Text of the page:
In the 1980s, a white-haired North American brought the cinema-going world into a vast, fantastical dreamland, imbued with the sort of mythical creature that had terrorized and fascinated the human race for years but was never captured so engrossingly as through this now classic piece of film history. We're talking, of course, about John Lithgow and his unparalleled turn in Harry and the Hendersons.
When Lithgow bade farewell to his sasquatchian houseguest at the conclusion of the heartrending movie, we learned what it was like for a man to part with a piece of his soul — something, living or otherwise, that inspired him thoroughly, challenged him deeply, took him on journeys to new realms. And now, another fair-follicled Hollywood mainstay notable for otherworldly Reagan-era epics of critical stature has just learned this timeless pain: James Cameron has donated his super awesome, record-breaking submarine to science.
You'll recall, exactly one year prior to the announcement of Cameron's generous bequeathment, the director plunged deeper into the ocean than any man, woman, or non-gender-specific merperson before him in his Deepsea Challenger submersible. On Mar. 26 of 2012, Cameron piloted the craft — designed by himself and his team of well-read Australians — down to the Challenger Deep of the Mariana Trench, the deepest point on the planet Earth. The solo expedition won Cameron a world record, extended Twitter attention, and what one would assume to be a lifelong brotherhood with the brave little vessel that made the mission possible. But this cruel non-Pandora reality in which we live offers one harsh certainty: all things must come to an end.
And now, just as one Mr. Lithgow so graciously did to the Harry he loved dearly, Cameron is setting his friend free, releasing ol' D.C. to roam free through the fields of the Woods Hole Oceanographic Institute — a nonprofit education facility devoted to the marine sciences, and, more interestingly, Richard Dreyfuss' place of work in Jaws — where it might continue to contribute to advancements in science and technology. A teary-eyed Cameron (we didn't see him, but we're assuming there were tears) even told The New York Times that his pal might well beckon to the call of the sea again someday. We're also assuming those were his exact words, and that he stared off into the horizon while smoking a corncob pipe immediately after.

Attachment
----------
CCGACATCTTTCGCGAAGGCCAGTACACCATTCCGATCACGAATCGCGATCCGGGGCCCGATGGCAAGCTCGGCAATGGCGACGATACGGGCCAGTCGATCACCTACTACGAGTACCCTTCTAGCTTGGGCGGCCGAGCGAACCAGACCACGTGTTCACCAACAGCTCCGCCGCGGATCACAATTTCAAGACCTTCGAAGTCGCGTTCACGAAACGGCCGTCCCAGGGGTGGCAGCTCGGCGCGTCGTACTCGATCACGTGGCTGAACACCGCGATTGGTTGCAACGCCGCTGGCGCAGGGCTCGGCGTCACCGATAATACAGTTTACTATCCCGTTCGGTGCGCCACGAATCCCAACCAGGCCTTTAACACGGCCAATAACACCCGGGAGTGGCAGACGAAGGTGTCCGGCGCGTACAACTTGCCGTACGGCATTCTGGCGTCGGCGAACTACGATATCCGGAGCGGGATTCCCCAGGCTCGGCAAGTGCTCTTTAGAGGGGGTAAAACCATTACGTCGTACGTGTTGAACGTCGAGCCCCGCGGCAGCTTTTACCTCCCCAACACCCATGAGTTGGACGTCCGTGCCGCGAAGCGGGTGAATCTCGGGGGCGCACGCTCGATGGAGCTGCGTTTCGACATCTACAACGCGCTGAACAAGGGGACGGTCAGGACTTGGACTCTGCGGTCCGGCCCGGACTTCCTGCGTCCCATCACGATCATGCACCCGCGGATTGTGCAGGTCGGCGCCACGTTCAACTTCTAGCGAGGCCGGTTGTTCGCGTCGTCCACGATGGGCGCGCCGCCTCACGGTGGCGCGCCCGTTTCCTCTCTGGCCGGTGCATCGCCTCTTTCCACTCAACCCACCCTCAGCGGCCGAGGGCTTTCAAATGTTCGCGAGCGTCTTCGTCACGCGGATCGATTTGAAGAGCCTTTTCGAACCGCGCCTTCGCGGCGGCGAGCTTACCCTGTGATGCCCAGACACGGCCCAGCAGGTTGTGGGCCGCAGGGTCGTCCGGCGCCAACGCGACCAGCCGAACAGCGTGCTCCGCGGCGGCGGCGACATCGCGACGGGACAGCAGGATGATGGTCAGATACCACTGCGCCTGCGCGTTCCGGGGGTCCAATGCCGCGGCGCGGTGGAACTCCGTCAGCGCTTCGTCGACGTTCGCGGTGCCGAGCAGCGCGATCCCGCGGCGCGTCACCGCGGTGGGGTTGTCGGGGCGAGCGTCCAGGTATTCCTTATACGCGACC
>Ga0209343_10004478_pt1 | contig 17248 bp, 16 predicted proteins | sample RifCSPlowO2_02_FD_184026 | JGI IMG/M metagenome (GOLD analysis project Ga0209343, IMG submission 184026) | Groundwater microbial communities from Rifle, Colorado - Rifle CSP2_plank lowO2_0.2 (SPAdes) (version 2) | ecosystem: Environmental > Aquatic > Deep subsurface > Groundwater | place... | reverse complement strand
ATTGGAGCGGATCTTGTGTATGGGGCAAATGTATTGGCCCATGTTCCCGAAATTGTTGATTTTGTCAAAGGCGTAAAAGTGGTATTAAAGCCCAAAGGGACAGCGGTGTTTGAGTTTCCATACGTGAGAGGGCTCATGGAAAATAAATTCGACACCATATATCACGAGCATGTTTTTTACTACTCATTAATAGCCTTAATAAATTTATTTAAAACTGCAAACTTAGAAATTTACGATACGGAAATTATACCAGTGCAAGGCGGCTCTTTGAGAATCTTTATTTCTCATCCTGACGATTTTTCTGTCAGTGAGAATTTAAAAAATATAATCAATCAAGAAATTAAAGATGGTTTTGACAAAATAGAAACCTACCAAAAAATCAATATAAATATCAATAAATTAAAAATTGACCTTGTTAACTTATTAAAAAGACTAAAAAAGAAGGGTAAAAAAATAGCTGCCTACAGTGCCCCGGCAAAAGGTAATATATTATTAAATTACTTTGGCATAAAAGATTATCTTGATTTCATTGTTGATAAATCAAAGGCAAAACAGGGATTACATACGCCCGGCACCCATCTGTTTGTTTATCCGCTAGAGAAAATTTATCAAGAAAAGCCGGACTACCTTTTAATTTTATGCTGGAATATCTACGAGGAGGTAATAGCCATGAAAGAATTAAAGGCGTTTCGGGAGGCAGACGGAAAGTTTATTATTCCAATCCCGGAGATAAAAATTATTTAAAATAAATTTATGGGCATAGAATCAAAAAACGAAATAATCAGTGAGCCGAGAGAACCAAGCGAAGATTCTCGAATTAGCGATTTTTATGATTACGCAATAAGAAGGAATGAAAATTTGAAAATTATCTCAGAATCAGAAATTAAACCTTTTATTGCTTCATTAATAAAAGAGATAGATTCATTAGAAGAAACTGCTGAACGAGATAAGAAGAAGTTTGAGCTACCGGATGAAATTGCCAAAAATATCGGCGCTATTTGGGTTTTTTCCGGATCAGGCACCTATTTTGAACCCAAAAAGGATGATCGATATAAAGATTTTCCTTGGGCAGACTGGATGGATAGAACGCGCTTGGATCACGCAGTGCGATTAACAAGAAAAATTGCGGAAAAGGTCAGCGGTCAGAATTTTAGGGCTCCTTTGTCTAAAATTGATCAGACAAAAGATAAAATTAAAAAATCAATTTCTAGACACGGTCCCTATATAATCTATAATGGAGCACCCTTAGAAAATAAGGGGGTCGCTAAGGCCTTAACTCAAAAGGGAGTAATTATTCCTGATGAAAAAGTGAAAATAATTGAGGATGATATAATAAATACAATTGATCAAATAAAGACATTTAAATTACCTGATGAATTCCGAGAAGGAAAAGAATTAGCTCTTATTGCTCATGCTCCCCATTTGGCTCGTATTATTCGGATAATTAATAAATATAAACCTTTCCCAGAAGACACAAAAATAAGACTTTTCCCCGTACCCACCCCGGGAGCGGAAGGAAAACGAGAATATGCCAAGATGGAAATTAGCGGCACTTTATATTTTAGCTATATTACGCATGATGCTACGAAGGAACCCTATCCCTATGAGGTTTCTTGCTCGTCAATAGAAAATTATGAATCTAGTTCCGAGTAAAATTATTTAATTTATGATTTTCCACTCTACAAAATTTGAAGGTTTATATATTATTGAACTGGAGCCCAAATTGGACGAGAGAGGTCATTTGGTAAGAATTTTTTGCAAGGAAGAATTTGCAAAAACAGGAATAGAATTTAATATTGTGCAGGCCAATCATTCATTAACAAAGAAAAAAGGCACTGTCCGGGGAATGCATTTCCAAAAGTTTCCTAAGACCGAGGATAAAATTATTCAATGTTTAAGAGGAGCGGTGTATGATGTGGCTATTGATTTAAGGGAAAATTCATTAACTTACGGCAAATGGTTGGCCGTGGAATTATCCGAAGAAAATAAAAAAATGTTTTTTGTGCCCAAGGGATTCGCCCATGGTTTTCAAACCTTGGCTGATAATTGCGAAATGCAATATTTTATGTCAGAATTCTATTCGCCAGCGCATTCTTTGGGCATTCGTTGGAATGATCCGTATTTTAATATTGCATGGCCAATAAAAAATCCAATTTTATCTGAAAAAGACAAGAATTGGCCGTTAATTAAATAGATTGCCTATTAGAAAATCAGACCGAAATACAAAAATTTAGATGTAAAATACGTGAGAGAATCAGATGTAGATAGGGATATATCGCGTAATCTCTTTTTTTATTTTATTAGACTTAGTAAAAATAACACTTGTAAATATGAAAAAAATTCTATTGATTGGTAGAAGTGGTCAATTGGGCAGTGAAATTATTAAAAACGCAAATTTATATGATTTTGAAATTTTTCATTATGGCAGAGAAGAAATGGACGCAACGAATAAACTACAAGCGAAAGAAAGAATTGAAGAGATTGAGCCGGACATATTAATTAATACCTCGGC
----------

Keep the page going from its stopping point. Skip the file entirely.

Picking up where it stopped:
Of course, even for a salty windjammer like Capt. Cam, a stinging heartbreak is sure to linger long past this separation of companions. But just as the Deepsea Challenger belongs to science, so does the man who built him. In the absence of his metallic consort, Cameron will be called to revisit the folds of his mind, tasked with creating new and exciting developments for our dear human race. He's already done the near impossible with his Challenger Deep mission — what next?
How about a race of robot warriors that can actually travel back in time... oh, wait, no, they'll just go stark crazy and try to wipe out mankind. Dammit, Terminator.
How about an intergalactic spaceship capable of reaching new planets to study other life forms? Actually, those life forms will probably just turn out to be bio-engineered weapons compelled to rip our heads off. Dammit, Aliens.
Okay, what if we make sure that we only go to alien planets with relatively nice aliens? And, as an added safety precaution, Cameron invents a machine to make us look exactly like those aliens, so we can just hang out alongside them and ride their dragon pets? ... No, no. People will just get all selfish and mine the peaceful planet for rare minerals. Dammit, Avatar.
Fine, Cameron. Just make another cool, giant boat. We know, we know, Titanic, but have you ever tried good cruiseline shrimp? Worth it.
Follow Michael Arbeiter on Twitter @MichaelArbeiter
[Photo Credit: Buena Vista/Courtesy Everett Collection]